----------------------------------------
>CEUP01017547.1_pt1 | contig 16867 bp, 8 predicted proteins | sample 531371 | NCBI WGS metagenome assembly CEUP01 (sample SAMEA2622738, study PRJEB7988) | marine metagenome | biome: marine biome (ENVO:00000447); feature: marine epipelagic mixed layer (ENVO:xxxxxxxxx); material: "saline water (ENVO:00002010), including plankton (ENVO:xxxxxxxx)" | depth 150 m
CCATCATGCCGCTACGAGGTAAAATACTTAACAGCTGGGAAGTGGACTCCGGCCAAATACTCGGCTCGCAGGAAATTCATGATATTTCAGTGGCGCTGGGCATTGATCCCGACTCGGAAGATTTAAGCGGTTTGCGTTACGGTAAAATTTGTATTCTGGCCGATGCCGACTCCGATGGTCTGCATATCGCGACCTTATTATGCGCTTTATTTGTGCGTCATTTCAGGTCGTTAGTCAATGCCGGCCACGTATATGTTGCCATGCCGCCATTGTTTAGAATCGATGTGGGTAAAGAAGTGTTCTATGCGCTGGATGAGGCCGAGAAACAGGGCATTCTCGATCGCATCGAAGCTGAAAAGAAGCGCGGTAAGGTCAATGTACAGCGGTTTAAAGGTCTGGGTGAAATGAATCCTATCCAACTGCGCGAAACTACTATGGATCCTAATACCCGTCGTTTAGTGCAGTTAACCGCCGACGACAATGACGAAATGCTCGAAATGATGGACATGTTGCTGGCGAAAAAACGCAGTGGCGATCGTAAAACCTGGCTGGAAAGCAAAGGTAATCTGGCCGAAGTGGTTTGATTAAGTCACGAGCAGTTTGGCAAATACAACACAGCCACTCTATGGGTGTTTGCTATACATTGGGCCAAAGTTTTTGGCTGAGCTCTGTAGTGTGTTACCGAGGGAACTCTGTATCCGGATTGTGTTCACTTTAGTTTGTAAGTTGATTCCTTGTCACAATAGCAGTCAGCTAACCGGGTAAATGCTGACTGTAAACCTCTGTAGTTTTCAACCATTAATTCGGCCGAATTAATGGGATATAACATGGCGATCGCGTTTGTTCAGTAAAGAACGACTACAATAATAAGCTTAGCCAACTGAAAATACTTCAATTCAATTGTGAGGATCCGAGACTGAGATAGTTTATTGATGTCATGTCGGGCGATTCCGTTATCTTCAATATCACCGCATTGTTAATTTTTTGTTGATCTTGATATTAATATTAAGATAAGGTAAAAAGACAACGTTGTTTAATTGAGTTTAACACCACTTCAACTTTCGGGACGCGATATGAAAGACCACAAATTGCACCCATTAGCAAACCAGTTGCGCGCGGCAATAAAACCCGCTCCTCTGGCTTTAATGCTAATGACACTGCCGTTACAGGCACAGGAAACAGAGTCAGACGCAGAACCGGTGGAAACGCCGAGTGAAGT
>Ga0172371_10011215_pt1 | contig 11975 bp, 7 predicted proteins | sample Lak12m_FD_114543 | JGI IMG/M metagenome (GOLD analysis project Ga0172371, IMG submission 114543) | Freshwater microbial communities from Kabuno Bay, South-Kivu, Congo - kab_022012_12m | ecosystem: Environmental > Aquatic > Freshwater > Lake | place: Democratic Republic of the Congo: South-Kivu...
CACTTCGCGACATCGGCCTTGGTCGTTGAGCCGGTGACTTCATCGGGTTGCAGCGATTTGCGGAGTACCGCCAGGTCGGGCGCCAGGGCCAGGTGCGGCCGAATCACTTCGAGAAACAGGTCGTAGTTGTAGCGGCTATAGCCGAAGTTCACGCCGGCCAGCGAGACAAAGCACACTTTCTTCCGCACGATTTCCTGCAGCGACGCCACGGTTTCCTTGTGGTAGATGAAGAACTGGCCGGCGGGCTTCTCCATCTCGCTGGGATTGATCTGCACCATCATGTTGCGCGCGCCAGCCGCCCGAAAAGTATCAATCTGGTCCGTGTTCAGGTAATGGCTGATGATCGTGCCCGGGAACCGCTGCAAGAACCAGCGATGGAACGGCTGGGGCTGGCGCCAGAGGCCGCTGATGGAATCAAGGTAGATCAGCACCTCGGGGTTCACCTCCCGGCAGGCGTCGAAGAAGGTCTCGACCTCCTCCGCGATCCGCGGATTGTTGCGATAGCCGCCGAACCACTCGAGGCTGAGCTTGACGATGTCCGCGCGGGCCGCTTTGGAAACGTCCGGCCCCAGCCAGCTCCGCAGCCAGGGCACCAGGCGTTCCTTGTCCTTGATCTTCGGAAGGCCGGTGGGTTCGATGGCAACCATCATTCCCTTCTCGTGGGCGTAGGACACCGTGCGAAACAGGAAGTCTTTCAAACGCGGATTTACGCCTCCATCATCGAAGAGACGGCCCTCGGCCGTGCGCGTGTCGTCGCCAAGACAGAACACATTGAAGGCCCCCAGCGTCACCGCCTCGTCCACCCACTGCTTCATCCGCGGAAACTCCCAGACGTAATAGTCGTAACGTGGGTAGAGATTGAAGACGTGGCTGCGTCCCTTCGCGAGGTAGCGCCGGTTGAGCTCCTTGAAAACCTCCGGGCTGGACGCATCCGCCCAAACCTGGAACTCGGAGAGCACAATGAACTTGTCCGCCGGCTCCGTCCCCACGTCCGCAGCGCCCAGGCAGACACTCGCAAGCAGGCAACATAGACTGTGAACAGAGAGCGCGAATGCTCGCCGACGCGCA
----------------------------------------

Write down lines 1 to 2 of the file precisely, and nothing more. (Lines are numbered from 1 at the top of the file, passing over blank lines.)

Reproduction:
>CEUP01017547.1_pt1 | contig 16867 bp, 8 predicted proteins | sample 531371 | NCBI WGS metagenome assembly CEUP01 (sample SAMEA2622738, study PRJEB7988) | marine metagenome | biome: marine biome (ENVO:00000447); feature: marine epipelagic mixed layer (ENVO:xxxxxxxxx); material: "saline water (ENVO:00002010), including plankton (ENVO:xxxxxxxx)" | depth 150 m
CCATCATGCCGCTACGAGGTAAAATACTTAACAGCTGGGAAGTGGACTCCGGCCAAATACTCGGCTCGCAGGAAATTCATGATATTTCAGTGGCGCTGGGCATTGATCCCGACTCGGAAGATTTAAGCGGTTTGCGTTACGGTAAAATTTGTATTCTGGCCGATGCCGACTCCGATGGTCTGCATATCGCGACCTTATTATGCGCTTTATTTGTGCGTCATTTCAGGTCGTTAGTCAATGCCGGCCACGTATATGTTGCCATGCCGCCATTGTTTAGAATCGATGTGGGTAAAGAAGTGTTCTATGCGCTGGATGAGGCCGAGAAACAGGGCATTCTCGATCGCATCGAAGCTGAAAAGAAGCGCGGTAAGGTCAATGTACAGCGGTTTAAAGGTCTGGGTGAAATGAATCCTATCCAACTGCGCGAAACTACTATGGATCCTAATACCCGTCGTTTAGTGCAGTTAACCGCCGACGACAATGACGAAATGCTCGAAATGATGGACATGTTGCTGGCGAAAAAACGCAGTGGCGATCGTAAAACCTGGCTGGAAAGCAAAGGTAATCTGGCCGAAGTGGTTTGATTAAGTCACGAGCAGTTTGGCAAATACAACACAGCCACTCTATGGGTGTTTGCTATACATTGGGCCAAAGTTTTTGGCTGAGCTCTGTAGTGTGTTACCGAGGGAACTCTGTATCCGGATTGTGTTCACTTTAGTTTGTAAGTTGATTCCTTGTCACAATAGCAGTCAGCTAACCGGGTAAATGCTGACTGTAAACCTCTGTAGTTTTCAACCATTAATTCGGCCGAATTAATGGGATATAACATGGCGATCGCGTTTGTTCAGTAAAGAACGACTACAATAATAAGCTTAGCCAACTGAAAATACTTCAATTCAATTGTGAGGATCCGAGACTGAGATAGTTTATTGATGTCATGTCGGGCGATTCCGTTATCTTCAATATCACCGCATTGTTAATTTTTTGTTGATCTTGATATTAATATTAAGATAAGGTAAAAAGACAACGTTGTTTAATTGAGTTTAACACCACTTCAACTTTCGGGACGCGATATGAAAGACCACAAATTGCACCCATTAGCAAACCAGTTGCGCGCGGCAATAAAACCCGCTCCTCTGGCTTTAATGCTAATGACACTGCCGTTACAGGCACAGGAAACAGAGTCAGACGCAGAACCGGTGGAAACGCCGAGTGAAGT